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MIA: News of Prison Toll | The Nation

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MIA: News of Prison Toll

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The Bush Administration misses no opportunity to smack the mainstream media around for undermining the otherwise stellar reputation of the United States (Newsweek triggered riots in Afghanistan!). But these same media could plausibly be charged--at least some of the time--with burnishing the Administration's facade.

About the Author

Todd Gitlin
Todd Gitlin, a professor of journalism and sociology, is chair of the PhD program in communications at Columbia. His...

Although militant jihadists need no particular pretext to justify their anti-American outbursts, surely no feature of the American occupation of Iraq has angered more friends, ex-friends and half-friends abroad--not to mention at home--than the torture and often arbitrary imprisonment of suspects in the chain of prison camps stretching from Cuba's Guantánamo to Iraq's Abu Ghraib to Afghanistan's Bagram. Yet to an astonishing degree, the major news media have given a pass to one egregious feature of these American camps, arguably more egregious than torture, sexual titillation, the use of dogs or the desecration of the Koran: the number of detainees who have died in US custody.

It was left to an opinion columnist, the New York Times's Thomas Friedman, not a news reporter, to declare on May 27 that "the abuse at Guantánamo and within the whole U.S. military prison system dealing with terrorism is out of control. Tell me, how is it that over 100 detainees have died in U.S. custody so far? Heart attacks?"

The Times itself recently issued an in-house report calling for a sharper demarcation between news and opinion, and yet in a stark and consequential matter of fact the presumably hard news side has mainly gone missing. The pattern of deaths has scarcely been noticed. Reporters are not doing the needed round-ups, adding up facts and looking at patterns.

I used the LexisNexis database to see what major US news organs have reported about deaths of prisoners in US hands since the beginning of 2005. Here are the results. On television: nothing on CBS, one brief mention on NBC, another on ABC. Nothing on CNN, nothing on Fox, nothing on MSNBC. On public television and radio, now under fire from the head of the Corporation for Public Broadcasting for "liberal bias": After Friedman's column appeared, Jim Lehrer cited 100 deaths, considering twenty to be "homicide," and NPR's Talk of the Nation interviewed Amnesty International's William Schulz, who said, "Twenty-seven of those detained by the United States have been ruled to be the victims of homicide by medical examiners." That's it from the broadcasting subversives. Nothing from Time--or Newsweek.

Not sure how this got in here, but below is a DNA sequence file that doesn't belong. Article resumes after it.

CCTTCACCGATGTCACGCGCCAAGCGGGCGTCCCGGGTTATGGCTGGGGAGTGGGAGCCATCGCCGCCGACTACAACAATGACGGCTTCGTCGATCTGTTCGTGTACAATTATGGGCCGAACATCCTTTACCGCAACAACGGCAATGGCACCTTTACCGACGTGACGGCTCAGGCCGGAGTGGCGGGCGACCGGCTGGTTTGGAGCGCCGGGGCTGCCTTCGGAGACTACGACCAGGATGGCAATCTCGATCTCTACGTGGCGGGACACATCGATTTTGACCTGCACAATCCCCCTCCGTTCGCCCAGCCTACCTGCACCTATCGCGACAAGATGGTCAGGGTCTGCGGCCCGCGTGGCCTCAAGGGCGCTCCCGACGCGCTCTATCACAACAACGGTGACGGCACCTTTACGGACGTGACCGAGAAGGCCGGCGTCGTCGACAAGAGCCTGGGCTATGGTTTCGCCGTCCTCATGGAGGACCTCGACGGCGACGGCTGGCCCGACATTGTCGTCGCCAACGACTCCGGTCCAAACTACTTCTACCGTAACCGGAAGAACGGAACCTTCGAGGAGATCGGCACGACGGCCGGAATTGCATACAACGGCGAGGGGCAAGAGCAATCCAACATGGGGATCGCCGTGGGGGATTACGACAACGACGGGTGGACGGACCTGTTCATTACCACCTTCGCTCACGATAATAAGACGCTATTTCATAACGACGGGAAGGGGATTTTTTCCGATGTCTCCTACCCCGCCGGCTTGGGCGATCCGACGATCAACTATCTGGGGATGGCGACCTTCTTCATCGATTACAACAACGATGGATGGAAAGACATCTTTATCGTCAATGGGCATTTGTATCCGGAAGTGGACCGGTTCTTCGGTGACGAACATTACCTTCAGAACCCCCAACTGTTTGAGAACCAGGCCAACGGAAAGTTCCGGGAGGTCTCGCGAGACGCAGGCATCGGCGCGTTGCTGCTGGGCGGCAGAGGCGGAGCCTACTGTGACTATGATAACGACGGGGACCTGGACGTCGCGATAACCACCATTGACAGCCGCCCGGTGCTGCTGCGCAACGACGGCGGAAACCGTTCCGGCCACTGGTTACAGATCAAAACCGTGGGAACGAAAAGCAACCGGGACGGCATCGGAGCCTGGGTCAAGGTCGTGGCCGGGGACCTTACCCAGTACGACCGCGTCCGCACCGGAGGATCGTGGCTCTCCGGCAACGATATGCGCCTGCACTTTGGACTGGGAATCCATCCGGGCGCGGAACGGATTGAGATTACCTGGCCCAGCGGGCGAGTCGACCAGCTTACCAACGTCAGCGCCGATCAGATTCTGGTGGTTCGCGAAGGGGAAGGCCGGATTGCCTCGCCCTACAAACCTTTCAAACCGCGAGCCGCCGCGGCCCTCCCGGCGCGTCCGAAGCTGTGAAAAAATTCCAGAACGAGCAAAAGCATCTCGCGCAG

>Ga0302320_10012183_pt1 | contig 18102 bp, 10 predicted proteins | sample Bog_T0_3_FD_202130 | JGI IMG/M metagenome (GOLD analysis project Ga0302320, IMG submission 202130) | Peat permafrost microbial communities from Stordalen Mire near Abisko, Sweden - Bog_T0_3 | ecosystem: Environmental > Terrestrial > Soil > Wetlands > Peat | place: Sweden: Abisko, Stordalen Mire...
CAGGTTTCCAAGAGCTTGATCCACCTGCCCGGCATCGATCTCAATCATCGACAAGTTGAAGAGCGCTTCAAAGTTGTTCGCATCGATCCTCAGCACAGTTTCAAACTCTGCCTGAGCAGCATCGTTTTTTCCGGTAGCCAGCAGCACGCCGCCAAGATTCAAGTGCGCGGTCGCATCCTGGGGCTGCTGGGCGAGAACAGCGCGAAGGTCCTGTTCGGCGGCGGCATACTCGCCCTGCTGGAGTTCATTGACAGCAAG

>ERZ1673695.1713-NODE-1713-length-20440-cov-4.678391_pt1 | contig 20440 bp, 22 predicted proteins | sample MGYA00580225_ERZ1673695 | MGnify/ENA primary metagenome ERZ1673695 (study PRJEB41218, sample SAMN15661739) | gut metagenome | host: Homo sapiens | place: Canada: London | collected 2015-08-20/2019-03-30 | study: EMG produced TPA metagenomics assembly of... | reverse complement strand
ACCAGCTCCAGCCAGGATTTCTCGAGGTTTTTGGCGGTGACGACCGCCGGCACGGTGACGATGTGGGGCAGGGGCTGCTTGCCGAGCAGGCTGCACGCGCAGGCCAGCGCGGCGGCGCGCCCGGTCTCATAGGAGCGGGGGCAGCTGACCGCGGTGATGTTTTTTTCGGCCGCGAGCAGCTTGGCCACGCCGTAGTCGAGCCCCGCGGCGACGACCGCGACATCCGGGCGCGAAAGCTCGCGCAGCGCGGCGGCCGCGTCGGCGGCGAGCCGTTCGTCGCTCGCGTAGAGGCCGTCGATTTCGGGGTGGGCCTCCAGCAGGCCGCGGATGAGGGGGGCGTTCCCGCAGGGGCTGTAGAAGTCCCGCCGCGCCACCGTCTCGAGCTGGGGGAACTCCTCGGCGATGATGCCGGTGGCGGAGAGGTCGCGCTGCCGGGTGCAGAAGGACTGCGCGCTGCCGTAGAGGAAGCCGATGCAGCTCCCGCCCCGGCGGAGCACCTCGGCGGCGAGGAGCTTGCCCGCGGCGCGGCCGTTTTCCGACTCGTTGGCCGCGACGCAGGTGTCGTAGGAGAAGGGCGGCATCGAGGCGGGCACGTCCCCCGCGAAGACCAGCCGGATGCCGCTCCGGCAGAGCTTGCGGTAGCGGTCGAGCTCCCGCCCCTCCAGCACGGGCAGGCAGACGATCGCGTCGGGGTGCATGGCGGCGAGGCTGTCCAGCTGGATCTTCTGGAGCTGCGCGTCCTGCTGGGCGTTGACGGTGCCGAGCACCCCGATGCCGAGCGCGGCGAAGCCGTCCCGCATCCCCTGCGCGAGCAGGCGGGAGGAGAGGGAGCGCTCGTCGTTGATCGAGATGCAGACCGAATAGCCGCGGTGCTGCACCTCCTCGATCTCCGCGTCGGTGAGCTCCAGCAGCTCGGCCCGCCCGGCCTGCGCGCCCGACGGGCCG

Among the top newspapers inventoried by LexisNexis (thus excluding the Wall Street Journal), the Times is almost alone in giving any attention to deaths suffered at American hands. A long and powerful front-page article by Tim Golden on May 22 mentioned two deaths under torture in Bagram. Another front-pager by Douglas Jehl and Eric Schmitt (March 16) was headlined "U.S. Military Says 26 Inmate Deaths May Be Homicide," citing military officials as its sources. On March 10, in the twenty-third paragraph of a story that started on page one, Schmitt reported that Vice Adm. Albert Church, the naval inspector general, found "68 detainees who died while in American custody," but that only six "were related to detainee abuse." Turning to other major papers: An April 28 report in the Boston Globe mentioned "at least 28 deaths." A Washington Post report on Admiral Church's testimony before the Senate Armed Services Committee did not mention deaths at all. That's it from America's major newspapers.

After the massacres of September 11, 2001, the Times published "Portraits of Grief," a series that memorialized the more than 2,700 victims. ABC's Nightline went past its normal length to list the names of all US soldiers dead in Iraq. The sheer numbers of the American dead are of course amply reported, though only some of the wounded are included in official figures. The number of Iraqis thought to be dead and wounded is barely noted. It requires no claim of moral equivalence, no imputation that any or all of the prisoners who died were innocent (or guilty), to say that the death of prisoners at US military bases and prisons is a proper subject of journalistic attention. Friedman, the columnist, rightly called these deaths, whatever their exact number, "not just deeply immoral" but "strategically dangerous." Surely they matter.

The news would not be gloating, or dragging the Bush White House into imaginary mud, if it compiled and investigated these numbers. It would be reporting.

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